Using flowering shrubs to add depth to borders or break up green spaces with a splash of color is a long-used technique that brings layered texture to our gardens and yards. The crape myrtle has always been popular for this purpose thanks to the great variety of shapes and sizes, rich spectrum of colors and easy to grow nature; this is even more true now thanks to a plethora of new varieties that refine many of the characteristics that gardeners treasure, allowing smaller and more compact varieties like Purple Magic to grace gardens where the larger examples simply would not fit. This is a relatively new offering from the experts at Plant Introductions Inc. and has been very well accepted in the gardening world, hailed as the very best purple crape myrtle in existence. Quite an accolade!
The crape myrtle is native to the Indian subcontinent, south-east Asia, northern Australia and Oceania, so you can see that this is a plant that prefers warmer climes. When found in their natural habitat they are leggy trees with a loose form that, although still highly desirable, has meant they were not suitable for all domestic landscapes much to the dismay of those with smaller gardens. As a result of this, much time and effort and many resources have been put into cultivating smaller varieties of which purple magic is a fantastic example, so much so that Michael A. Dirr, Ph.D. of Plant Introductions Inc says of it ‘The ‘Purple Magic’ is the truest, saturated, rich purple this author has witnessed.’
Purple magic received its patent in 2013, so this is a very new variety indeed – and one that brings something special to the wide range of crape myrtles already in existence. It sits on the cusp between dwarf and intermediate (the former considered as anything reaching five feet in height and the latter those exceeding five feet) with an ultimate height of between four and six feet. New foliage appears a shade of rich red before turning a deep and glossy green, a wonderful and complimentary background to the profusion of sumptuous purple flowers with their clusters of yellow stamens at the center. It is richness of color in these blooms that really sets Purple Magic apart from other violet colored crap myrtles, with the real showstopper element being the ability to re-bloom in a second burst of color around four weeks after the dead flower heads of the first round are removed. As the flowers develop and die off, the removal of these dead heads during the second bloom can prolong the flowering period; the manageable size of the plant makes this a relatively easy task, and certainly one that’s well worth doing.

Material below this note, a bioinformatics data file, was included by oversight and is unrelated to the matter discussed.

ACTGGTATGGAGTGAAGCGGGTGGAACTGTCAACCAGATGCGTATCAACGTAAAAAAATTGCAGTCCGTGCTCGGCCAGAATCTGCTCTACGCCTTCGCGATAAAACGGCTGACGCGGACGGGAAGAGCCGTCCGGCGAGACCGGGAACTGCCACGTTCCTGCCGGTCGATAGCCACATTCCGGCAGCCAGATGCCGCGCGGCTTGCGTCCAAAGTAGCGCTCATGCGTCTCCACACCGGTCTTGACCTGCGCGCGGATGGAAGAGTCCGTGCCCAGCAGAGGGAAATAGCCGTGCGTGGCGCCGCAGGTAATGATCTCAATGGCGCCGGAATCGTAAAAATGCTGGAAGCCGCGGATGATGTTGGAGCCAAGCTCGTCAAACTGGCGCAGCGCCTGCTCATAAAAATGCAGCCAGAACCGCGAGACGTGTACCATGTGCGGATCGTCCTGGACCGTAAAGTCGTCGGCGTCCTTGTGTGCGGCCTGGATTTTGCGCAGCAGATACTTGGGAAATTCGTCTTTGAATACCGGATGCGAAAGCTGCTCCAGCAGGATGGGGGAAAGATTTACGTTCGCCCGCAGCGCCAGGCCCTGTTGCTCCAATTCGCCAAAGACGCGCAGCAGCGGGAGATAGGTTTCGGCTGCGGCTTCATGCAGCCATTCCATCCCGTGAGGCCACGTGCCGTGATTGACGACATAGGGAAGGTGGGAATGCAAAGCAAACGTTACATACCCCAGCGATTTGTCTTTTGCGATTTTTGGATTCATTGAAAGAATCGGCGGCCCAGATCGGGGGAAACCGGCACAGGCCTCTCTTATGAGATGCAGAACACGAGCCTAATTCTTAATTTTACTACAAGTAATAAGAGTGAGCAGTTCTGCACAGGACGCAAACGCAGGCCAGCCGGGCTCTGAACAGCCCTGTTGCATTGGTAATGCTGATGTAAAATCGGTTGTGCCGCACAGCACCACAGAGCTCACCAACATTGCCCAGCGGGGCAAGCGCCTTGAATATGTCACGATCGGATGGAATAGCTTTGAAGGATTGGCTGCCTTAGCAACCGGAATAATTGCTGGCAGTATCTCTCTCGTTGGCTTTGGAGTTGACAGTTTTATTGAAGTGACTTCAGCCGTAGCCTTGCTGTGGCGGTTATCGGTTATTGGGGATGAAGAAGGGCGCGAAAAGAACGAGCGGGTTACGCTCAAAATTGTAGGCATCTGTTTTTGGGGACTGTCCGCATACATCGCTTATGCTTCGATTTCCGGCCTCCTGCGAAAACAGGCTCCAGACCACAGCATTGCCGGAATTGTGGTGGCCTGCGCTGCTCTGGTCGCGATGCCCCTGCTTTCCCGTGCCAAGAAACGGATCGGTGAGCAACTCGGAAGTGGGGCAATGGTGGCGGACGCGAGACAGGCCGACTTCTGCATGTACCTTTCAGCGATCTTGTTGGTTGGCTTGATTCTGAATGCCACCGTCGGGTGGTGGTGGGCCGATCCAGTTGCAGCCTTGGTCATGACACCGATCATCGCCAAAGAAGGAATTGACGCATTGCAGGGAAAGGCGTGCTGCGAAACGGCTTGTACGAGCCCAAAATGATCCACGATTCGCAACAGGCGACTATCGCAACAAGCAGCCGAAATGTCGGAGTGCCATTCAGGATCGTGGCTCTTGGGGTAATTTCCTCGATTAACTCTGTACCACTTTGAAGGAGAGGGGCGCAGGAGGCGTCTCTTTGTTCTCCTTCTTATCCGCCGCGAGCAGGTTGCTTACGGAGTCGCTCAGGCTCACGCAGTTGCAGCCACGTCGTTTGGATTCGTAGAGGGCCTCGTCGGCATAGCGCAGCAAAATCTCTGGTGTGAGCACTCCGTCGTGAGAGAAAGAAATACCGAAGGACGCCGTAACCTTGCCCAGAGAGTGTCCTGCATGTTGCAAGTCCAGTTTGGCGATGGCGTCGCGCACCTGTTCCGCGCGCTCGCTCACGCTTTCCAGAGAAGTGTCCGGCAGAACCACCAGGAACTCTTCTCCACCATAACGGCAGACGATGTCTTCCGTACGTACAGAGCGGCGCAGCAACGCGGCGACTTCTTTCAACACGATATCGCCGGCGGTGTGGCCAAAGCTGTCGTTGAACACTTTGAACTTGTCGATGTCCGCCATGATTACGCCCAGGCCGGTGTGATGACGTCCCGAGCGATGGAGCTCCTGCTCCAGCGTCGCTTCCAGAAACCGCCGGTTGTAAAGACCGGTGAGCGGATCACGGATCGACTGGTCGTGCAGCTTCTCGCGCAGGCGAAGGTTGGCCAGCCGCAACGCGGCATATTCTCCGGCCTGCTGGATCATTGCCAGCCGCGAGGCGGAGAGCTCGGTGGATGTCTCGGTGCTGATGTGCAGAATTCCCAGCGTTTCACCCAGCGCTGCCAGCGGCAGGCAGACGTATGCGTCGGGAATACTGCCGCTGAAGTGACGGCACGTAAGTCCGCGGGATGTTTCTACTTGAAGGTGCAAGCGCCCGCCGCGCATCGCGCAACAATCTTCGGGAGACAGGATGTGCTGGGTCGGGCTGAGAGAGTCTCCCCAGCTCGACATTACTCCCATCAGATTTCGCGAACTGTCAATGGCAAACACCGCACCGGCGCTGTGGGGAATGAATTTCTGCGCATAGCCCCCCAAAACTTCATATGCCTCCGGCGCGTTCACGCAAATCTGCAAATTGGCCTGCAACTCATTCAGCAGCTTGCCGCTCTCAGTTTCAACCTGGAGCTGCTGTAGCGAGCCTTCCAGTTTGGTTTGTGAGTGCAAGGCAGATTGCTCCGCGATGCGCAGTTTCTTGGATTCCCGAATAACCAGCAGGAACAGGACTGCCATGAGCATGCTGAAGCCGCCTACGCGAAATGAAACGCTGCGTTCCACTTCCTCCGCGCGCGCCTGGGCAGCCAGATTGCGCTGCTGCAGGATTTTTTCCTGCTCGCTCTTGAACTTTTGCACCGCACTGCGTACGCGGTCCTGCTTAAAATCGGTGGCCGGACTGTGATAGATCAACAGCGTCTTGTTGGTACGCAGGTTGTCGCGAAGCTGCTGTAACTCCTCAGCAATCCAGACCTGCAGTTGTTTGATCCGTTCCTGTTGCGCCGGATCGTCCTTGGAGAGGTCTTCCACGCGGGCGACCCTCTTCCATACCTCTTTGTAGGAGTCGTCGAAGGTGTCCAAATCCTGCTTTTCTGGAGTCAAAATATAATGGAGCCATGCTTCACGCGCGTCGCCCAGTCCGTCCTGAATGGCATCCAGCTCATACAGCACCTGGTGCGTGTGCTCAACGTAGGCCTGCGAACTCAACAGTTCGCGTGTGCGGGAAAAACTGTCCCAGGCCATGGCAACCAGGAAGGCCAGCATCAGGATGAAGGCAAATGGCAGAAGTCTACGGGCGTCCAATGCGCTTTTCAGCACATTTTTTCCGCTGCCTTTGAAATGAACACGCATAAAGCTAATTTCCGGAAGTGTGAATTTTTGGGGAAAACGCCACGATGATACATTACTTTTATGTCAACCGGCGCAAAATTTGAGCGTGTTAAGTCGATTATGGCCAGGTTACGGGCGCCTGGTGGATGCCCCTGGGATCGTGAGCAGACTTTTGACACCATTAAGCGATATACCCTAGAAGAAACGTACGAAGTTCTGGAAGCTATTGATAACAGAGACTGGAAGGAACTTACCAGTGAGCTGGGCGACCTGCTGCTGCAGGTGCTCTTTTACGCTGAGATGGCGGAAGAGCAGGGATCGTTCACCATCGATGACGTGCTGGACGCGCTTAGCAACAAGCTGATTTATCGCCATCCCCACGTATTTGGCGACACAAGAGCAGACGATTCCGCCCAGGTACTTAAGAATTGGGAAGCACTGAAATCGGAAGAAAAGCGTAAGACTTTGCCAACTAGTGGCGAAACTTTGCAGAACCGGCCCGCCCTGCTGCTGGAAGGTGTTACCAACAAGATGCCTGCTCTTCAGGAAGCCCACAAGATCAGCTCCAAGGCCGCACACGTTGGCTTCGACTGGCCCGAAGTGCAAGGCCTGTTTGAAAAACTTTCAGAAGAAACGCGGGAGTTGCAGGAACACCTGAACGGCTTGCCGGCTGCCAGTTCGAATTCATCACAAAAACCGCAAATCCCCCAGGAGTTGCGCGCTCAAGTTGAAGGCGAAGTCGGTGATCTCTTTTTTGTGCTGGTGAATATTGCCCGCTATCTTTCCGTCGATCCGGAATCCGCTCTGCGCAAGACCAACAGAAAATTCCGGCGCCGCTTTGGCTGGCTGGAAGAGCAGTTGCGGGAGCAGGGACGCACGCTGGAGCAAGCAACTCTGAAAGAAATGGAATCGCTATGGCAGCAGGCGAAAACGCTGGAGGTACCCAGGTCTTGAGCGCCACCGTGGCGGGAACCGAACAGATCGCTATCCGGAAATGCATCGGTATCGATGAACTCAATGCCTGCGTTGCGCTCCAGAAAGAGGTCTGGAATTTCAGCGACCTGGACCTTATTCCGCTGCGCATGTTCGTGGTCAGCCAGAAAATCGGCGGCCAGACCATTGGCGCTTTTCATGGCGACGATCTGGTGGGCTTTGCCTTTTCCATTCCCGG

Like all crape myrtles this prefers a warmer climate, so it is not well suited to the much colder areas of the US. It is considered fully hardy to USDA plant hardiness zone 7 and requires a position that allows it full sun throughout the day, ideally in well drained and slightly acidic soil. If you have naturally neutral soil you can help it along by adding a little rock sulfur or peat moss when planting, and then periodically as it grows and adapts to its new environment. If you have alkaline soil but crave one of these wonderful plants then a good alternative is planting in a large pot; this way you are able to control the soil type and appreciate the splendor of the flowers. It is not advised that fertilizer be added when planting out, as this may discourage the roots from exploring out of their enriched surroundings. Good drainage is essential so soil with a high clay content should be avoided, as when wet it will allow water to sit around the roots. This puts your crape myrtle at high risk of root rot and other ailments that are easily avoided with good drainage. This said, whether planting out directly into the soil or in a pot, it is important that the first year sees a good amount of watering. Once established, however, these are very drought tolerant although as with many plants some additional watering throughout the flowering period assists with a richer showing of blooms.
These are easy plants to care for and are not considered demanding, with a naturally compact growth and good resistance to disease. Purple Magic was developed to be low maintenance and high impact, and careful breeding has achieved a spectacular example of crape myrtle that will look at home in virtually any setting provided it has full sun and well drained soil. A very new addition to the family, we expect to see this appearing in gardens all over as more and more appreciators of these unique crinkly flowers realize how easy they are to grow.